The medical journal The Lancet has examined the impact of social distancing on adolescents. The summary points out that young people between the ages of 10 and 24 need to interact face-to-face with their peers to develop fully, both behaviourally and neurologically.
As these are their formative years they are highly vulnerable to isolation.
The study notes that “Social interactions are … a basic human need, analogous to other fundamental needs such as food consumption or sleep. Indeed, feeling insufficiently connected to others is associated with profound and lasting negative consequences on physical and mental health, even leading to increased mortality.”
How missing months of school time affects young people in terms of educational attainment and personal growth is unknown at this point. The question is what can be done especially if there is a resurgence of the virus.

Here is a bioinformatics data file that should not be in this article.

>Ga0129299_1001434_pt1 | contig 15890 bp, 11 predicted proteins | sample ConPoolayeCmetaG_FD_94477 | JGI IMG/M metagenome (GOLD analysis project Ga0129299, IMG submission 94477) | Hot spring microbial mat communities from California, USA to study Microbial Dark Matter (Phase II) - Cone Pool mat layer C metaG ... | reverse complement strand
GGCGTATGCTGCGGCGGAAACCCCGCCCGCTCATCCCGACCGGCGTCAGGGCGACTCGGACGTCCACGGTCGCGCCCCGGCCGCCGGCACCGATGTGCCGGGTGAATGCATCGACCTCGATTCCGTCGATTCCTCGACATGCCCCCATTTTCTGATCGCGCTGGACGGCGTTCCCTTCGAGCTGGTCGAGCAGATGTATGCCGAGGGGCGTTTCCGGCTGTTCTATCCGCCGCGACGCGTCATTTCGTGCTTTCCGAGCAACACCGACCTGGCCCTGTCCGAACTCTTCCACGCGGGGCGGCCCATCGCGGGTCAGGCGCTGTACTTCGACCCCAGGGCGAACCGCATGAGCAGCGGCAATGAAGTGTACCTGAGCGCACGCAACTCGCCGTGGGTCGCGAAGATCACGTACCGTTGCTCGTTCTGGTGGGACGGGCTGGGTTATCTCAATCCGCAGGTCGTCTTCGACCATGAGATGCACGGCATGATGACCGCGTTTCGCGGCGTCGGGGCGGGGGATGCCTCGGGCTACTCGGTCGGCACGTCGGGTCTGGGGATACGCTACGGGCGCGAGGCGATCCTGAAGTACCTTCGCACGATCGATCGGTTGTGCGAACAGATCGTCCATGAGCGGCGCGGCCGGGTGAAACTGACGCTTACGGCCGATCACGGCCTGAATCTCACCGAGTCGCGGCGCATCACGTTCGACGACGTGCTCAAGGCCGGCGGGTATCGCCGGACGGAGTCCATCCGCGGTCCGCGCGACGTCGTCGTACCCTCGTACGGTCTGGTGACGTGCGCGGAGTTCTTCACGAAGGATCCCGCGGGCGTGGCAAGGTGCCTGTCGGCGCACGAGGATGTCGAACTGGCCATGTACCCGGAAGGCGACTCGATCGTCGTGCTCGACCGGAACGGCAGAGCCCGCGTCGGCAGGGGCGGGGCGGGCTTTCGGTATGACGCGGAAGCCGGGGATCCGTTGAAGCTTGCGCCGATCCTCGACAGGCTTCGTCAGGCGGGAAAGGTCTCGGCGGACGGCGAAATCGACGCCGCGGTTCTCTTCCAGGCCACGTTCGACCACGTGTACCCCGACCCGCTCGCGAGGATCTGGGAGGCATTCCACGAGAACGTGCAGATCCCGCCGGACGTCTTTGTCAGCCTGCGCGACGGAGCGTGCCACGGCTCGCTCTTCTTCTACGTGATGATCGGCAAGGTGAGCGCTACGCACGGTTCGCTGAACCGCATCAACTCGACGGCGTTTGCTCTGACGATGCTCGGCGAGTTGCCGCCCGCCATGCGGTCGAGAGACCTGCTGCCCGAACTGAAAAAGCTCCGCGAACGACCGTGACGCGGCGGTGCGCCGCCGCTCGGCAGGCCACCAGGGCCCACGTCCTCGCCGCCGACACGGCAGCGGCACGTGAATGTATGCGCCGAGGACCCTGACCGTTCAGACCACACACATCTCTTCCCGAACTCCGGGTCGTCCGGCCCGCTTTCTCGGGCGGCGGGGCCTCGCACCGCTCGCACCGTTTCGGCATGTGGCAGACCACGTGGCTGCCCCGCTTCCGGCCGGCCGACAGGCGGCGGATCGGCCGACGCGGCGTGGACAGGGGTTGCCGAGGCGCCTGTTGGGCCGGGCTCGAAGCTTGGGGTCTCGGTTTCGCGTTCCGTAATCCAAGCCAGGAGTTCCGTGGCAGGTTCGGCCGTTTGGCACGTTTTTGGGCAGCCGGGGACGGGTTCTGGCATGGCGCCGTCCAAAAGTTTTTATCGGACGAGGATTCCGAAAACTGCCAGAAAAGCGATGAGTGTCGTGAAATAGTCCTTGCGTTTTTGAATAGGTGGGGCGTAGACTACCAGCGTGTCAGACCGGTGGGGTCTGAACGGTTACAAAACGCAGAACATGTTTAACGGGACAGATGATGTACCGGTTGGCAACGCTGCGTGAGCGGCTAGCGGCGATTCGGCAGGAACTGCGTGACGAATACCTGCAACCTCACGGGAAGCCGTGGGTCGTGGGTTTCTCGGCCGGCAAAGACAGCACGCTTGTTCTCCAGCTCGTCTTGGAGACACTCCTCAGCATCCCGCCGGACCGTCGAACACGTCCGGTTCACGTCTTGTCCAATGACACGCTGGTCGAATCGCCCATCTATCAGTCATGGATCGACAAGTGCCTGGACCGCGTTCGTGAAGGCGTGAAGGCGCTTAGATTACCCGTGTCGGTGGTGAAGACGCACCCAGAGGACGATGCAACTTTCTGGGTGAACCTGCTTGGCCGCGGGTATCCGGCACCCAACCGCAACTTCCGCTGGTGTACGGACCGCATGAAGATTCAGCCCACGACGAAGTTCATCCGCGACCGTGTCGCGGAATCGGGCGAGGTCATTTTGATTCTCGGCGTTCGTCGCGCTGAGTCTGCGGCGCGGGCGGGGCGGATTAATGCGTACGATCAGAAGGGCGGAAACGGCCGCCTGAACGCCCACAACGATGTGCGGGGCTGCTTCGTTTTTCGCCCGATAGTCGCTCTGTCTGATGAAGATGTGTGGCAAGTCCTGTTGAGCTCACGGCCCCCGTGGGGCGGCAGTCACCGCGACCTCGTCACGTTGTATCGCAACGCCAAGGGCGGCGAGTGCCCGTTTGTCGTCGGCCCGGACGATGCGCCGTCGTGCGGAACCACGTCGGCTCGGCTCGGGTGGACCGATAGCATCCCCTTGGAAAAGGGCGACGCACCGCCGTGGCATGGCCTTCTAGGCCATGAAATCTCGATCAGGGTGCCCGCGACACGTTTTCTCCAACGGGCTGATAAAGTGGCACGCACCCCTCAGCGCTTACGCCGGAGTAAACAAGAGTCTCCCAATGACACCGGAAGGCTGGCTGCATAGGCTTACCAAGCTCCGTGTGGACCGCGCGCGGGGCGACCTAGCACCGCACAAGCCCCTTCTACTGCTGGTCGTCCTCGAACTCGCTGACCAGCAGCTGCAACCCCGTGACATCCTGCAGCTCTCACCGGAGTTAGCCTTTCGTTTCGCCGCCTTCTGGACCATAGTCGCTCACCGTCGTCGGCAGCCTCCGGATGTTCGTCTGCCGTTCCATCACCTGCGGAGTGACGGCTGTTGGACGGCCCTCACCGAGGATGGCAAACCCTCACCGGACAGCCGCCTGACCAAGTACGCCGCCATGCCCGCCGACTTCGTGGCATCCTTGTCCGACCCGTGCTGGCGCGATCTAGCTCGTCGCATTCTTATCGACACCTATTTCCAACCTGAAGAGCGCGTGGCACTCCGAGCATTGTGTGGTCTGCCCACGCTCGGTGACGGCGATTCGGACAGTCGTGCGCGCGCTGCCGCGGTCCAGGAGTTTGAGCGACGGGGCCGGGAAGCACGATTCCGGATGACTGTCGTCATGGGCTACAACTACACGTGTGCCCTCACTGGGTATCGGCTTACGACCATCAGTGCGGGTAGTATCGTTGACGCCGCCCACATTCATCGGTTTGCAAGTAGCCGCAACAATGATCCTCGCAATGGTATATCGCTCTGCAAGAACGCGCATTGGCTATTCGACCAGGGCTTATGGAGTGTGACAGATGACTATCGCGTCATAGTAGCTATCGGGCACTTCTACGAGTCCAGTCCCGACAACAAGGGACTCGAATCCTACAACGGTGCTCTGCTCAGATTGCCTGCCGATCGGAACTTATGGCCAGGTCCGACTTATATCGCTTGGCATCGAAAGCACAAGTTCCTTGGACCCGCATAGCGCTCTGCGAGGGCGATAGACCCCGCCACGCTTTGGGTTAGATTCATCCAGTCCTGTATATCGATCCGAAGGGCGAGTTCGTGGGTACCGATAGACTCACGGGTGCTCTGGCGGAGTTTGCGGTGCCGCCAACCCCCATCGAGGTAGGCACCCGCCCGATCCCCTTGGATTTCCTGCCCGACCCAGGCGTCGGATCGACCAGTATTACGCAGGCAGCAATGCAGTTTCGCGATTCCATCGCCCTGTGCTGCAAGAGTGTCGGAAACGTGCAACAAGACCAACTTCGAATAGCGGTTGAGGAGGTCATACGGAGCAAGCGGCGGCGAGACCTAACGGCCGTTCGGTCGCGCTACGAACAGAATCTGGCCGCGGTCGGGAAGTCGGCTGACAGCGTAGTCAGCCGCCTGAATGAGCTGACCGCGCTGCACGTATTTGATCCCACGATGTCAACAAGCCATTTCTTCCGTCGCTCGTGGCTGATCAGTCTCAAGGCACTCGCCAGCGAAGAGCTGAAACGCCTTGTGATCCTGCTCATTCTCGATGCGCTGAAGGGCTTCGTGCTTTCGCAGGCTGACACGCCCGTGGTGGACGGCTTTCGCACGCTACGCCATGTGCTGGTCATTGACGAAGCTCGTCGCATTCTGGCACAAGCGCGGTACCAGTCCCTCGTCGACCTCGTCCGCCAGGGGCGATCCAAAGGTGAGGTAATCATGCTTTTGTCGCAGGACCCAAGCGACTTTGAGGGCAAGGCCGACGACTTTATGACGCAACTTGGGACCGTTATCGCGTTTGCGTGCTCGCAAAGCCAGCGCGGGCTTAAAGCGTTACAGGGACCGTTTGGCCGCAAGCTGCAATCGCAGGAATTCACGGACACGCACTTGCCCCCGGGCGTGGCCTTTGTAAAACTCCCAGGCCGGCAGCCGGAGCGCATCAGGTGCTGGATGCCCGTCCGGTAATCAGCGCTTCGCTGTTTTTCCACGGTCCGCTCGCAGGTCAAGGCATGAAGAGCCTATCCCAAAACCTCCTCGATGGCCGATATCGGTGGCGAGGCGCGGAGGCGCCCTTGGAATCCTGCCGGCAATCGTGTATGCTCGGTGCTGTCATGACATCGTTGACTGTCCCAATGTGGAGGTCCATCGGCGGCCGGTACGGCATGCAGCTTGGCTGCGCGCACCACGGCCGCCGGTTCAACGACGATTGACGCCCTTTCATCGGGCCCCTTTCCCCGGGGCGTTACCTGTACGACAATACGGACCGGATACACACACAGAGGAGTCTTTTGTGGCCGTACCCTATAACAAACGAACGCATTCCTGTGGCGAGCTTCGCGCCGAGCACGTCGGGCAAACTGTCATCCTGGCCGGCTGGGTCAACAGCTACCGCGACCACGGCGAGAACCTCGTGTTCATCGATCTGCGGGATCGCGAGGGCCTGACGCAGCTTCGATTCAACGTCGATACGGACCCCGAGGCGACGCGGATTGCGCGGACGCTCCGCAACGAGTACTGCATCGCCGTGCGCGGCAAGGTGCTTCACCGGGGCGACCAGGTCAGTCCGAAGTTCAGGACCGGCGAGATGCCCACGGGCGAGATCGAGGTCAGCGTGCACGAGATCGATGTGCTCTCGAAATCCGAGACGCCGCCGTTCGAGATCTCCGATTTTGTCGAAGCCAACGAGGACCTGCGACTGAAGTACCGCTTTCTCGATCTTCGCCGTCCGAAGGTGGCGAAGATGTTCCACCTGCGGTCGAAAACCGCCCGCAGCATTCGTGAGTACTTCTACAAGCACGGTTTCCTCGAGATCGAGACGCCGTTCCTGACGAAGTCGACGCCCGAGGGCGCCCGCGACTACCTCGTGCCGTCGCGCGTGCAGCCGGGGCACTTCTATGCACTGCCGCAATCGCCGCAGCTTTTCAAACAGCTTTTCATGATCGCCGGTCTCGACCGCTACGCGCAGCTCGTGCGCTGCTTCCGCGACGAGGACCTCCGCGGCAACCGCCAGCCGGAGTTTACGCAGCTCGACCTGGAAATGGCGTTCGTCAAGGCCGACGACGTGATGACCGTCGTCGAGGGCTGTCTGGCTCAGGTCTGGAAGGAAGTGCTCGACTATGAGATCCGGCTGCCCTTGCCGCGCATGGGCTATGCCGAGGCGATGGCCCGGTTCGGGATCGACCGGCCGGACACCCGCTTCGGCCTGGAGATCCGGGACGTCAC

Hard clinical evidence can be worked with as to the benefits of social isolation and to its costs. This is the job of social scientists, public health staff, and decision-makers to balance the impacts and to choose the best route forward.
Published:April 14th, 2020
The Lancet, Child & Adolescent Health – Mental health effects of school closures during COVID-19